Concern about forestry earthworks
The co-owner of a South East Bay holiday home in the outer Pelorus Sound is concerned about a forestry company's resource consent application to do major earthworks on a steep hill above his and five other homes.
Roger Feast, of Wellington, spoke at a hearing for Pelorus Sounds Forestry's application at the Marlborough District Council chambers yesterday morning.
The company has applied for a coastal permit to use an existing barge site in South East Bay as well as the resource consent for earthworks required to get the forestry ready for harvest.
It applied to create up to 14 skid sites, construct about 2km of haul tracks for forestry harvesting, upgrade about 800m of existing road, construct 3.4km of new road, and install a culvert over a stream.
Pelorus Sounds Forestry has cutting rights to 111 hectares of mature radiata pine forest in South East Bay on land owned by Sonyac Enterprises Ltd.
The bay is also a site for other commercial forestry operators, Crown-owned native forest, and six holiday homes.
Mr Feast told the hearing committee of councillors David Dew, Graeme Barsanti and David Oddie, he and two other holiday home owners next to him at the bay were concerned about earthworks which involved "large volumes of uncompacted material", or sediment, in an area that received a lot of rain - about 1750mm per annum, Mr Feast said.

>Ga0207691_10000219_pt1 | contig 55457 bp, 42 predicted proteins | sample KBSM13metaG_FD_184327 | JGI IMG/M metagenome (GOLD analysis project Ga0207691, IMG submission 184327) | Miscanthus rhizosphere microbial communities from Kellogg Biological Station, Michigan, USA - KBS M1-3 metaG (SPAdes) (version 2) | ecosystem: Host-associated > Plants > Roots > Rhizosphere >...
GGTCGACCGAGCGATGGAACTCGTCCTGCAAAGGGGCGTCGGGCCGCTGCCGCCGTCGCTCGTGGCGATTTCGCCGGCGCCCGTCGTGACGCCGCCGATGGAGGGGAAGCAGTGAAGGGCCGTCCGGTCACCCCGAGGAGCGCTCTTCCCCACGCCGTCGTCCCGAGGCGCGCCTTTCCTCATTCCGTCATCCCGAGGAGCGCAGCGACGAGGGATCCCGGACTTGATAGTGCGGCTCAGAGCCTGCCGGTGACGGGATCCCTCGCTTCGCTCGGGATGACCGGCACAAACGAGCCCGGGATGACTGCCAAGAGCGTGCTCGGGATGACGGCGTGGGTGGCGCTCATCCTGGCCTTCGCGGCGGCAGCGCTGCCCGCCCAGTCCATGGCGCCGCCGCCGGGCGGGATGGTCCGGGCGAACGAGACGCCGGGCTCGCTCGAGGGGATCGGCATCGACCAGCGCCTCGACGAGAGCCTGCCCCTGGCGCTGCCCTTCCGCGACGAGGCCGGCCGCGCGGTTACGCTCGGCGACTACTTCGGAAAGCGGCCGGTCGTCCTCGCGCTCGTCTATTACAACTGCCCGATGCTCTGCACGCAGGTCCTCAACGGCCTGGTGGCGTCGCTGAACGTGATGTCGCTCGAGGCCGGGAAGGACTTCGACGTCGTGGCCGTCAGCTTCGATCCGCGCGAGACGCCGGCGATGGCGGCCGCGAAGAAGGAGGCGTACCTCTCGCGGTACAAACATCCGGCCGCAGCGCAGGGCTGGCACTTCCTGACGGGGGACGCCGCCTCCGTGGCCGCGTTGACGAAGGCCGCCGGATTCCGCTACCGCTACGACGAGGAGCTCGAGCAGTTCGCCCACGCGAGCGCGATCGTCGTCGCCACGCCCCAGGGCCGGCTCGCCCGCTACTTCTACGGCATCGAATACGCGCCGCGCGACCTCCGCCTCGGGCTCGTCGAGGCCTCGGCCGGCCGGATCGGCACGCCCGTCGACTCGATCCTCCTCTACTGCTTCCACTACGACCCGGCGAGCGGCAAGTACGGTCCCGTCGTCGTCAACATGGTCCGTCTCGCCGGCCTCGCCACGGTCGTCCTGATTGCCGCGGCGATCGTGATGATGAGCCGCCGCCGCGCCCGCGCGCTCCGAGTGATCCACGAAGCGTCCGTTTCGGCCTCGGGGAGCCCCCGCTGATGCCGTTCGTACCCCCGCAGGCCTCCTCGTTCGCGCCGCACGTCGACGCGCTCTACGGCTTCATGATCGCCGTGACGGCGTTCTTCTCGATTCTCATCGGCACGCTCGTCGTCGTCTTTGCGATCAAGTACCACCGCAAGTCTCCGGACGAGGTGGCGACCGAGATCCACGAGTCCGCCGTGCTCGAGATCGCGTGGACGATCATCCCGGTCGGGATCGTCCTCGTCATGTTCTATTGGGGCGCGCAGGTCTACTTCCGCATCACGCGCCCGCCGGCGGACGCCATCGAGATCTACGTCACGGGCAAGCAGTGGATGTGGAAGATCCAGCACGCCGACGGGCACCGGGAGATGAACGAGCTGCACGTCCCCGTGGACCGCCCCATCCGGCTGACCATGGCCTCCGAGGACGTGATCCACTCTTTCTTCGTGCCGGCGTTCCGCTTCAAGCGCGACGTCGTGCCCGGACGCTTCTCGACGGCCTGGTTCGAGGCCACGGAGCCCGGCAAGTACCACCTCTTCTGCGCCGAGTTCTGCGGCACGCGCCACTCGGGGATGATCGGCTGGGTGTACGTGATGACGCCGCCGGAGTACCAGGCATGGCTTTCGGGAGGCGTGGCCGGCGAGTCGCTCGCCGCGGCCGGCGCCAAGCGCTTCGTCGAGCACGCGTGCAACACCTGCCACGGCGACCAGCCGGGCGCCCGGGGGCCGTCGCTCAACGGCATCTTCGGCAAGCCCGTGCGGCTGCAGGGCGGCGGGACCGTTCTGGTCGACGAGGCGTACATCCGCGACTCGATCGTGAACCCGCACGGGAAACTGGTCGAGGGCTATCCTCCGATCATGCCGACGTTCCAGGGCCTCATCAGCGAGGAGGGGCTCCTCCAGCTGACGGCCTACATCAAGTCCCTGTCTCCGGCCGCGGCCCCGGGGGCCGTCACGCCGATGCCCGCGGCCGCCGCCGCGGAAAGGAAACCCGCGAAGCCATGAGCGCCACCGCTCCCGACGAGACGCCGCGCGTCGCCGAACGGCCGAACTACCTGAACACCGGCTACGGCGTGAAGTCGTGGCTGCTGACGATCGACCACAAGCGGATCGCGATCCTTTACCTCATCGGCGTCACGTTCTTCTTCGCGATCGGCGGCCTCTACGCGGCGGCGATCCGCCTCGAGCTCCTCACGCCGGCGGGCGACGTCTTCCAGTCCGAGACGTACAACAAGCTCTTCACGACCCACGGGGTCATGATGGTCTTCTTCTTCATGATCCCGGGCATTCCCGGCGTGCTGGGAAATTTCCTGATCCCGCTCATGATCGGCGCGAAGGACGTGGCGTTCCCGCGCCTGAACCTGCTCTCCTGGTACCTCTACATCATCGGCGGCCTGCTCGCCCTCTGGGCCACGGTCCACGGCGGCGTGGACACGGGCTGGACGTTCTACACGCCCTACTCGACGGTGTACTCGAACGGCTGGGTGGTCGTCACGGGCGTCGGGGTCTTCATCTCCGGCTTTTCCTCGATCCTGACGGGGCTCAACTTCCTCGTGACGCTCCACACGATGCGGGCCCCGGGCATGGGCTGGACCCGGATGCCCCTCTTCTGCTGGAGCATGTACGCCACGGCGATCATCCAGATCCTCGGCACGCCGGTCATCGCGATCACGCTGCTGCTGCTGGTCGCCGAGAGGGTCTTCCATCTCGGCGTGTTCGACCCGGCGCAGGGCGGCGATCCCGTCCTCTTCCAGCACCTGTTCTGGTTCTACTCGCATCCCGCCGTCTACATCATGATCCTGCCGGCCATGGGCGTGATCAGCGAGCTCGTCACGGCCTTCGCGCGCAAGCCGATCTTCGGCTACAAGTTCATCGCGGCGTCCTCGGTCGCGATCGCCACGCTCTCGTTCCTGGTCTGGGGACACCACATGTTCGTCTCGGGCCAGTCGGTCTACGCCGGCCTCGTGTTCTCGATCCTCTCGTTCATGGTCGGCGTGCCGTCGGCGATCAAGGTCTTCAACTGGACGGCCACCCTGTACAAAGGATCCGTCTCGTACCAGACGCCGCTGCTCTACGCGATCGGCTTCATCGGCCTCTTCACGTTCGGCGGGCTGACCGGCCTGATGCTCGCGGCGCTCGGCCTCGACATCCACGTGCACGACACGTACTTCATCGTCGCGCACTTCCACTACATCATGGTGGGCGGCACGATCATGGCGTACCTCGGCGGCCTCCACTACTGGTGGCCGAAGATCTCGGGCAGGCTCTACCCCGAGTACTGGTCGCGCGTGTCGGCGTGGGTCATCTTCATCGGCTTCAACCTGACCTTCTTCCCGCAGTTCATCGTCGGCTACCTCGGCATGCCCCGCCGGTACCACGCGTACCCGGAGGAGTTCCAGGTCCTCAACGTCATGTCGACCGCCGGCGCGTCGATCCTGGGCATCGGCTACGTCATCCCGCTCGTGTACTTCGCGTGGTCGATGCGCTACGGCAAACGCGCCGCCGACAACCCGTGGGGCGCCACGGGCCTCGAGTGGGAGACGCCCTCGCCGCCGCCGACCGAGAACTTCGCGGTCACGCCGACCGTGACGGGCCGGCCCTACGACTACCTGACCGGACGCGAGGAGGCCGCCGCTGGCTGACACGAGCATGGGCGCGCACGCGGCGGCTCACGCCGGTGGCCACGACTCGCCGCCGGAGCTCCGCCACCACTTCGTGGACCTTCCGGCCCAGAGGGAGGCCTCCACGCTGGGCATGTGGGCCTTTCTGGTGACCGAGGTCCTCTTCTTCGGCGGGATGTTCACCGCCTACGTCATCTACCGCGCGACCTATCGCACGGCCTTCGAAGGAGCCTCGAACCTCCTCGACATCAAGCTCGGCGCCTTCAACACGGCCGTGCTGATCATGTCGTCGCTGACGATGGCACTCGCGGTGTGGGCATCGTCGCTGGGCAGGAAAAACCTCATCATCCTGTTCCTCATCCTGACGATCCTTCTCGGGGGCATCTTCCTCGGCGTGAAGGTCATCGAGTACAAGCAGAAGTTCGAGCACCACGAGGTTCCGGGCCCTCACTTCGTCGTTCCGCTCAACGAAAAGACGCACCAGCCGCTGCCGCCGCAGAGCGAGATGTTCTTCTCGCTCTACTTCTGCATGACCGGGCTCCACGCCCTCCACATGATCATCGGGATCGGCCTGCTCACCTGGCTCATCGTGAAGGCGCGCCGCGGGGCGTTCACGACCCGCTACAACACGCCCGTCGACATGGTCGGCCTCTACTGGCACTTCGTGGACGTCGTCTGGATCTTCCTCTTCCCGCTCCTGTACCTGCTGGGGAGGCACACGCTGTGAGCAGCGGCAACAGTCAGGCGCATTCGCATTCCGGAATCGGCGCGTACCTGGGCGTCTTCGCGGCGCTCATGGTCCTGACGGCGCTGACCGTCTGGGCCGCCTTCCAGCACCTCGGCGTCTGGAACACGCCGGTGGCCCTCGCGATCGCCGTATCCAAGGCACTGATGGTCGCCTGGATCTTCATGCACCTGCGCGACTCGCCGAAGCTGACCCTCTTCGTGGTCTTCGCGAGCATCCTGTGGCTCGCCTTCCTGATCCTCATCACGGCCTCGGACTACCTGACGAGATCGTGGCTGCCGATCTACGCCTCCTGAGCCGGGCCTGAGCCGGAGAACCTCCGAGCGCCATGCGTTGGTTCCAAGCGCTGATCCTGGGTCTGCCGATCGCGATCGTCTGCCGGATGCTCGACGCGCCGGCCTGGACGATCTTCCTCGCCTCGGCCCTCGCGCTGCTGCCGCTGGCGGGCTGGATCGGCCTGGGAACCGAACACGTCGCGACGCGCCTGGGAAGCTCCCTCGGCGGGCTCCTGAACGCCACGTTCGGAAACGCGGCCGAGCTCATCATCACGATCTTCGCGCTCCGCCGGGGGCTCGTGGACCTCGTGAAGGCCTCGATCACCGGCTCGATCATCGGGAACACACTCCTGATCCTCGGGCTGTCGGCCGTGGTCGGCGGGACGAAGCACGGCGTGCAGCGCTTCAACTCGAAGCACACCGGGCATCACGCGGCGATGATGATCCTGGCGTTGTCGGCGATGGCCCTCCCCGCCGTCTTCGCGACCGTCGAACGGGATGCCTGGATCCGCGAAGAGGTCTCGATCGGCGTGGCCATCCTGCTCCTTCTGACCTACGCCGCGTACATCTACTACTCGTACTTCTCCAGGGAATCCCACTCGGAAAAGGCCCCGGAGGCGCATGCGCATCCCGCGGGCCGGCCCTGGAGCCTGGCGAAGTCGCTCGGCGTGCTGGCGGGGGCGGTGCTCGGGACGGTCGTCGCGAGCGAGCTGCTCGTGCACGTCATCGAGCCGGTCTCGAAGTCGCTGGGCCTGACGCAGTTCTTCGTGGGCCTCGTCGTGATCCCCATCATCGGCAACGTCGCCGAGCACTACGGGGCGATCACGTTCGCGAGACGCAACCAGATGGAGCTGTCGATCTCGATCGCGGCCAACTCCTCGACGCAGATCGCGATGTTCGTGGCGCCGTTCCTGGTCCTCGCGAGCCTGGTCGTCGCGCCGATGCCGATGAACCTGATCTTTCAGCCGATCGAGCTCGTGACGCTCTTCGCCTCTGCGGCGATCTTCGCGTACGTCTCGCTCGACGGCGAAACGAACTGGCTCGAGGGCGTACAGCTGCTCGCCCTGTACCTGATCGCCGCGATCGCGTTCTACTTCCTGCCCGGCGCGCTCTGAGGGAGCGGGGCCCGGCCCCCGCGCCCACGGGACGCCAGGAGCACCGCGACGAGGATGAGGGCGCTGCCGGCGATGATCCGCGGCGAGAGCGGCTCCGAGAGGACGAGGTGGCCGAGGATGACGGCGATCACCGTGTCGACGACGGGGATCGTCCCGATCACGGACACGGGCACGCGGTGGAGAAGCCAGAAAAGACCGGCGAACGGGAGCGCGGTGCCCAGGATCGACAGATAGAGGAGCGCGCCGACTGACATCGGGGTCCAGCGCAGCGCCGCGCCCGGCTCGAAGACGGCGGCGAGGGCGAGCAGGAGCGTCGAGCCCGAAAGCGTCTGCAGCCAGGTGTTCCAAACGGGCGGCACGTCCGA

"There's only one way the flows will go, and that's down. We need serious mitigation strategies to protect our personal safety and our properties from damage.
"It's inevitable. We've got a disaster waiting to happen."
Mr Feast wanted to work with Pelorus Sounds Forestry and the council on improving mitigation measures already put forward which included benching skid sites on slopes of more than 20 degrees and ensuring these sites were no larger than 60m by 60m.
Mr Feast said he wasn't against forestry; he wanted to ensure the earthworks would have minimal risk.
"We are not opposed to the forestry operation - we bought the property knowing they [trees] were there to be felled."
Removing the skid site directly above his home on the hillside and reducing two of the proposed skid sites nearby were among his recommendations.
However, Aaron Robinson, of Robinson Forest Management Ltd, said removing the skid site above his home was out of the question as the company would not be able to harvest 20 per cent of its forestry block.
Mr Robinson said submitters had generally been neutral or supportive, but they had raised concerns about land stability and "perceived" danger to properties from falling boulders, debris and general tree felling.
But the risk to properties was "overstated" and would be mitigated by Pelorus Sounds Forestry, he said.
The council hoped to conduct a site visit and make a decision on whether to issue a resource consent to the company before Christmas.
The Marlborough Express